London’s Alternative Investment Market, or AIM, is one of the City’s big success stories of the past decade. After launching in 1995, the market has rapidly become one of the most successful growth markets in the world. Thousands of smaller companies have listed on the market during its existence, and there have been several great success stories. 

For example, fashion retailer Asos, Domino’s Pizza and Majestic Wine are three rags-to-riches AIM success stories that are still generating returns for investors today.

However, such successes are rare, and the number of AIM’s disasters and total losses significantly exceeds the number of success stories. And this is why investors should always approach AIM with caution. 

You see, the requirements to list on it are much less strenuous than the main market. As the London Stock Exchange’s Guide To AIM points out, to list on the exchange there are no prescriptive entry criteria such as minimum size, trading history or free float. To join it, all companies have to do is demonstrate their readiness and suitability to join a public market. It’s usually the job of the company’s appointed nominated adviser (NOMAD) along with a number of other advisors to help it prepare for the listing and support it throughout the admission process.

Access to capital 

Aim was designed to help smaller companies gain access to capital, but the lack of trading history required before joining the market means that many companies listed there are highly speculative. Indeed, there are some companies listed that have been in existence for only a year and are still several years away from generating any kind of profit or return for investors.

With this being the case, most companies listed on AIM should be viewed as private equity investments. When experienced investors approach a private equity investment, they never put all their eggs in one basket.They invest with a timeframe of five years or so, conduct incredibly detailed due diligence and run a well-diversified portfolio of companies across many different sectors.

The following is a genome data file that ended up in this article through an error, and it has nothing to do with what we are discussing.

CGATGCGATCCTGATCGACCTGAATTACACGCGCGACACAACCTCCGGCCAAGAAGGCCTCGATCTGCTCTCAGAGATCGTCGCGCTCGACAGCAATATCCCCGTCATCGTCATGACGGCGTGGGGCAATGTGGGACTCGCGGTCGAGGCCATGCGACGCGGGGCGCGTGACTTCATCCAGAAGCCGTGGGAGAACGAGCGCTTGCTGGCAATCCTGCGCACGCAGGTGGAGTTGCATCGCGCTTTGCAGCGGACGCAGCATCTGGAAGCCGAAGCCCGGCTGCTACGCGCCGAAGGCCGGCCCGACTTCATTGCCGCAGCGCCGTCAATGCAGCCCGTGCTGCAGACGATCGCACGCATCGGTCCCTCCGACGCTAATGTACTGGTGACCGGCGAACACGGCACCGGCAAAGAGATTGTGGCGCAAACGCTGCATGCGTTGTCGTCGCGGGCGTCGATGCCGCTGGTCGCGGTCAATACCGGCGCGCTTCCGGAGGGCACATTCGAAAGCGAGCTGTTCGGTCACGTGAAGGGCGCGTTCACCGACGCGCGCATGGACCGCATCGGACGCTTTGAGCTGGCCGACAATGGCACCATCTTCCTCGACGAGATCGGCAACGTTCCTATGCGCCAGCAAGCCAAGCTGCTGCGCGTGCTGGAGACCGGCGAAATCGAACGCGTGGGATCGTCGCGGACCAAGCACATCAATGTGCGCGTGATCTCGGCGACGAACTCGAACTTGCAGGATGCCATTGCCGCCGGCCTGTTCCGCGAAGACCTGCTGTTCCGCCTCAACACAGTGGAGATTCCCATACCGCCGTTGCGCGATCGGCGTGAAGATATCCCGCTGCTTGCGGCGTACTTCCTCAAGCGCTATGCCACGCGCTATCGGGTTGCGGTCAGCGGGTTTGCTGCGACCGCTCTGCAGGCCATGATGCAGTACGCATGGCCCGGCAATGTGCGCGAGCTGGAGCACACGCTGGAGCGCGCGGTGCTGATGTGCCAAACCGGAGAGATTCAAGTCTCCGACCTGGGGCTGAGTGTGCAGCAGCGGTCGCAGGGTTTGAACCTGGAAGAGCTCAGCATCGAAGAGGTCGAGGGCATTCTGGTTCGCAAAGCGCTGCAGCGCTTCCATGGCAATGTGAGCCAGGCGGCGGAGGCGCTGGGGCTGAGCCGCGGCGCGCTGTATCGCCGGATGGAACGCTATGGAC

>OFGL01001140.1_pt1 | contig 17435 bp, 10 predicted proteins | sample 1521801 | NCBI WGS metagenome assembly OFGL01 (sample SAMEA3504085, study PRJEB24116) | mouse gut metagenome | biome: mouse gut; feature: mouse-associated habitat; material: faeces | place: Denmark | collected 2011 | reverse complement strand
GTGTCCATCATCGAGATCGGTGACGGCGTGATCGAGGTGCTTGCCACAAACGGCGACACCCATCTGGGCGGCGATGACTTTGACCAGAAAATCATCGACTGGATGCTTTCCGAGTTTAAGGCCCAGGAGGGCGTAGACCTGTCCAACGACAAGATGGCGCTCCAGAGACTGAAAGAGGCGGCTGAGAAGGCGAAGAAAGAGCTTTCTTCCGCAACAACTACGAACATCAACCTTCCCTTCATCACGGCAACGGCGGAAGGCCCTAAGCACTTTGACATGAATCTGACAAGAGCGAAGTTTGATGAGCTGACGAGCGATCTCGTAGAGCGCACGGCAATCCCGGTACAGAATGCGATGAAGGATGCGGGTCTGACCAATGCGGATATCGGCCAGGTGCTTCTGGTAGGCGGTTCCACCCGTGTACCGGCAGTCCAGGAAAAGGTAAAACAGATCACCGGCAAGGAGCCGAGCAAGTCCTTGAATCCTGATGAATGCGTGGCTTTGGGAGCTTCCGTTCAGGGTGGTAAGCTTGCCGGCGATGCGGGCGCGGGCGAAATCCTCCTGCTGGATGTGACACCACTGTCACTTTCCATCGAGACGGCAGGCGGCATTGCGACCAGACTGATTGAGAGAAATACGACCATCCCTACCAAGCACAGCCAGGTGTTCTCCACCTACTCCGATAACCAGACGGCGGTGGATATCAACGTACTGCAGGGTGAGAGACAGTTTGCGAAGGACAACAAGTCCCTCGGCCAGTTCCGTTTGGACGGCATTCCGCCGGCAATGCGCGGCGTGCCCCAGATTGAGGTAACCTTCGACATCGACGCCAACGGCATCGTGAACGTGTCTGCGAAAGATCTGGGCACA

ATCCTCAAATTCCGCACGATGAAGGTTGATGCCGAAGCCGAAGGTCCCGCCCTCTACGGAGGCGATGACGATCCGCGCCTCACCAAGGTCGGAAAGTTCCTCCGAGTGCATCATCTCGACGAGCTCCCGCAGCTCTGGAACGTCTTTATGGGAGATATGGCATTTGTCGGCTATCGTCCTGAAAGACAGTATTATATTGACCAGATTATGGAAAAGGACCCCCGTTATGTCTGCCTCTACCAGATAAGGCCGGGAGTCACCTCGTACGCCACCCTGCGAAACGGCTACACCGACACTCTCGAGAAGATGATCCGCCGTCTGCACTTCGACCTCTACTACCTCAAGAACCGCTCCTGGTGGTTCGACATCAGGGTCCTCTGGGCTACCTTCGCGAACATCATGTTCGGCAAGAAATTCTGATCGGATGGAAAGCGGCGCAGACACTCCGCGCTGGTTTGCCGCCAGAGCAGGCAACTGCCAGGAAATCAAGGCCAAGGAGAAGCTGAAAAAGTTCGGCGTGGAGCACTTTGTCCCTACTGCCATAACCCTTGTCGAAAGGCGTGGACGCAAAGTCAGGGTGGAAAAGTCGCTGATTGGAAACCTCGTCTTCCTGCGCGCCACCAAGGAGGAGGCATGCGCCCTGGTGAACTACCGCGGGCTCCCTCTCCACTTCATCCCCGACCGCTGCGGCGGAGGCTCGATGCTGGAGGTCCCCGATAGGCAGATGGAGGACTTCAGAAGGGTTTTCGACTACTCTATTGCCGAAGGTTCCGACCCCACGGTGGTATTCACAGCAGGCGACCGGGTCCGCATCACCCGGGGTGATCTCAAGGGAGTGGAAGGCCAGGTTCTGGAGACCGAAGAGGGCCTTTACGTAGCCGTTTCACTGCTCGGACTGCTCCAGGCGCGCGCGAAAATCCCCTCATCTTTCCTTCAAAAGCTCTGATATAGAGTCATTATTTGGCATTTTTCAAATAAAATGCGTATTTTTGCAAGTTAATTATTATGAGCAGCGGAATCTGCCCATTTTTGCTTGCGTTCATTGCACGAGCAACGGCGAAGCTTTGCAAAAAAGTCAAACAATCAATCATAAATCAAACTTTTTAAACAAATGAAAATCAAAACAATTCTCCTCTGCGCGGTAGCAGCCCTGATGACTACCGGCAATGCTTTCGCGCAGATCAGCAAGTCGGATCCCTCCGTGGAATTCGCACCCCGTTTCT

Unfortunately, most private investors don’t have time to perform the rigorous analysis that usually comes as part of private equity investing – that’s why AIM isn’t suitable for a large number of investors.

Long-term performance poor

All you need to do is take a look at the performance of the benchmark FTSE AIM All-Share Index over the past 10 years to see the uphill struggle investors face. Since April 2006, the index has lost 40% of its value, while over the past five years the index is down by 20%. In comparison, the FTSE 250 has risen 44% since the beginning of 2011 and 70% since the beginning of 2006.

Still, AIM has some advantages. Shares traded on the exchange are exempt from the usual 0.5% stamp duty levied on main market equities. Some Aim shares also qualify for business property and inheritance tax relief.

If you do stumble onto a big Aim winner, the returns can be life changing. However, unless you know what you’re doing and approach AIM with extreme caution the chances of you picking the next Asos, and not losing everything are extremely slim. 

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Rupert Hargreaves has no position in any shares mentioned. The Motley Fool UK has no position in any of the shares mentioned. We Fools don't all hold the same opinions, but we all believe that considering a diverse range of insights makes us better investors.